An Interview With Robert Creeley

Robert Creeley has been known as a Black Mountain Poet (along with Charles Olson and Denise Levertov), the Poet Laureate of New York State and a professor, but most importantly, he is a writer with a unique perspective on what’s happening in literature today. I recently interviewed him about community, online writing, spoken word poetry, and finding an audience. Here’s what he has to say:

Jamelah Earle: What kind of role do you think writing and connecting with a community of like-minded artists plays in shaping an artist’s perspective and style? Is it important? Does it have a downside?

Robert Creeley: I think it’s extremely important not just for fact of political action, say, but for all circumstances of a writer’s literal life. Company is what keeps it all together — those “few golden ears” Allen Ginsberg speaks of for whom, he says, “Howl” was written. It matters immensely that someone is listening, can hear, knows where you’re coming from. The general audience, the wider audience as one says, comes years later, so, as in jazz, it’s the people who work with you and give you the necessary feedback who matter. If this can have a downside, it’s only in some sad possibility that what said company is after is not particular to writing itself. For example, a friend used to say of his first wife, “She said she wanted to be a singer but what she really wanted was to be famous …” A company having that so-called goal in mind gets to be a distraction instantly.

JE: Your Day Book of a Virtual Poet uses writing originally produced in an online medium (e-mail) to offer its insights, yet it is published in book form. Though online publishing does not currently have the same validity as traditional print publishing, do you think it will someday? Should it have the same validity?

RC: In that case a small press (Spuyten Duyvil) asked me for something and I thought those accumulated “letters” would be apt. So they proved, and that book has had a remarkable and continuing life. The thing was that the work online depended on Buffalo’s high school, City Honors, keeping the material up on its website, and just now checking, I see it’s long gone. (All that I found was the note written when Allen Ginsberg had just died.) In any case, it’s what simply and cheaply can keep texts and all the uses of them one can think of available, can get and keep work in print. In the 40s, when I was coming in, the absolute limit was letter press and it was awful. No cold press — only ditto, mimeo and such as resource — which one used as did Diane di Prima and Amiri Baraka’s “Floating Bear” or as the Golden Goose Press did with its magazine and chapbooks for a time. What a relief to have both distribution AND initial “printing” now be so old time easy! Whatever “validity” constitutes, that has got to mean something in itself.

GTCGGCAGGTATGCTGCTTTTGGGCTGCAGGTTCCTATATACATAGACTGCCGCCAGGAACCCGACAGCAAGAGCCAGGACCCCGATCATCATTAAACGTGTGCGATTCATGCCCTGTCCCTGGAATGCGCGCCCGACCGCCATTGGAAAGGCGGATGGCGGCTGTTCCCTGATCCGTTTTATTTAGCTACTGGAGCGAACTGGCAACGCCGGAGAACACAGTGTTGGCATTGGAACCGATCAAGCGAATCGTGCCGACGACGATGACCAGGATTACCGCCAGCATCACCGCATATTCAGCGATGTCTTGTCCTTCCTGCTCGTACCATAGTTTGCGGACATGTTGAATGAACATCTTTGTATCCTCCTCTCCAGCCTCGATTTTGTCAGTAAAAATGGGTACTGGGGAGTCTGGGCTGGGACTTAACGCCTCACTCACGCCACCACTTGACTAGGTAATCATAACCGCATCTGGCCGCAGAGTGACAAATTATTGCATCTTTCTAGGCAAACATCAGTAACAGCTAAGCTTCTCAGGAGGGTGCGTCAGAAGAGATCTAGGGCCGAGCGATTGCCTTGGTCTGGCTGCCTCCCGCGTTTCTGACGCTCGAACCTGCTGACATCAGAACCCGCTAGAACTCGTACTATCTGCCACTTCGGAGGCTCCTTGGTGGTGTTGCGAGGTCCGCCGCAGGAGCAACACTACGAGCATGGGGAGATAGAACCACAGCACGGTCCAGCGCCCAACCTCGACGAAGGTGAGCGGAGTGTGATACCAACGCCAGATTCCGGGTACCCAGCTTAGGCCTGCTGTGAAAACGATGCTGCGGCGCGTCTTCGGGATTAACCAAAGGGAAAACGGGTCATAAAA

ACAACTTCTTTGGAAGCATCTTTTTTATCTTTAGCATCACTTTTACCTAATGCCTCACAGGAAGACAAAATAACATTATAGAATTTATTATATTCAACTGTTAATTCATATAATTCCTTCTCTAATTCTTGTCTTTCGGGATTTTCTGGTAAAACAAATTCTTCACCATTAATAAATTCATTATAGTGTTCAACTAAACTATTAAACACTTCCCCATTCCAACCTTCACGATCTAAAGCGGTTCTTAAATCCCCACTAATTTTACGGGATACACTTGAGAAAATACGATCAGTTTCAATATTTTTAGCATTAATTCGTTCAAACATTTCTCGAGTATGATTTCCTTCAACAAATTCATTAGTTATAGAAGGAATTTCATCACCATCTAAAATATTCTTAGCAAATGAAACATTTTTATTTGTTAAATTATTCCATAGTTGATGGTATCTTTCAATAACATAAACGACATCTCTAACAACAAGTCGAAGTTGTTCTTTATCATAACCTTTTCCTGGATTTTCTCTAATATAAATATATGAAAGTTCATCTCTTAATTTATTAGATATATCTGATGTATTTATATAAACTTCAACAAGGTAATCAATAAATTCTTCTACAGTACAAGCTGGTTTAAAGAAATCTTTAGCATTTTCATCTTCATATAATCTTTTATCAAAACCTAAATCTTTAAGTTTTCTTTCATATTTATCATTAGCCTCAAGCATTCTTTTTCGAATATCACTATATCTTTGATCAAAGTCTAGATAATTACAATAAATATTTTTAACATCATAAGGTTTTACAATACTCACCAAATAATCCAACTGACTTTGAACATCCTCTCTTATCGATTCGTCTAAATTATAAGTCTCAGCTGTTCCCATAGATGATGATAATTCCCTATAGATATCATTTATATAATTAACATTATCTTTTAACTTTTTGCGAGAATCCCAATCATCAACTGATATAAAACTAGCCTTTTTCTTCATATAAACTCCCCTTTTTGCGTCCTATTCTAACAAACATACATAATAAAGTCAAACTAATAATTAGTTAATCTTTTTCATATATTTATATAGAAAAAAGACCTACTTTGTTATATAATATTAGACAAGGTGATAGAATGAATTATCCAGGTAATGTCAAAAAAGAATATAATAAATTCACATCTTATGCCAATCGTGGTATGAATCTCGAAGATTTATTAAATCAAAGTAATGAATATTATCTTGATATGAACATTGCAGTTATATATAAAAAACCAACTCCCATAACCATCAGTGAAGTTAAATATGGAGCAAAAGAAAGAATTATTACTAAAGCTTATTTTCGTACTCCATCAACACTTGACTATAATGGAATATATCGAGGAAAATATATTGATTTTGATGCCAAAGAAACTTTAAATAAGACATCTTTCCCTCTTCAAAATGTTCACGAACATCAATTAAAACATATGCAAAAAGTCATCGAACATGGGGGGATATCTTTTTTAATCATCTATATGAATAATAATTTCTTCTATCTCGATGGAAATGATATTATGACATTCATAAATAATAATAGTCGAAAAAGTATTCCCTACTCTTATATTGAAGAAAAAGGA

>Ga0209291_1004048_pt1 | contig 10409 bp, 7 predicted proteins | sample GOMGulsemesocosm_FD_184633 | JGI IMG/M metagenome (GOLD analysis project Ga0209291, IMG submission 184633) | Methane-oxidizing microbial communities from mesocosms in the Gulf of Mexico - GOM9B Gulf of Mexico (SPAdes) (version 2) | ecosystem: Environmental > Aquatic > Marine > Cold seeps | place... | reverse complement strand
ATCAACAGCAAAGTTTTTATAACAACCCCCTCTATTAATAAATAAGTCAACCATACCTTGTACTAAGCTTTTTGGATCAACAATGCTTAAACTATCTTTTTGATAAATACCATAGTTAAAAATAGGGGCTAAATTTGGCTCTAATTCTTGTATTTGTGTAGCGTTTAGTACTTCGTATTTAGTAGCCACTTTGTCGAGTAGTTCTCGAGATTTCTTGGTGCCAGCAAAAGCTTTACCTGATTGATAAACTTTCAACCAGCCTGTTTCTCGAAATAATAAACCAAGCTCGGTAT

JE: In terms of poetry, can you think of an example of something the online medium made possible that would not have been possible in print?

RC: For me it’s been the chance to have art specific to something I wrote be there so simply. Here’s an instance:

This was done initially as a catalog for a show of Francesco Clemente’s and so few people got to see it. This way at least some sense of it is easily available. Note too that it’s been ‘up there’ since 1998 although the magazine it’s in has since moved first to Florida and then to the west etc etc. (It began as an online journal out of Damien College in Buffalo.) Anyhow my use of the possibilities is obviously minimal. Think of hypertext — or ‘e-poetry’ — as you’ll find it here:

I.e., look at the range and action! Really, it all goes on and on. Check out the site, for example — it’s like a miracle, to be able to hear and see such a range of material — click, click, click! Had anyone ever told me such would be possible in the 40s, it would have been almost impossible to believe.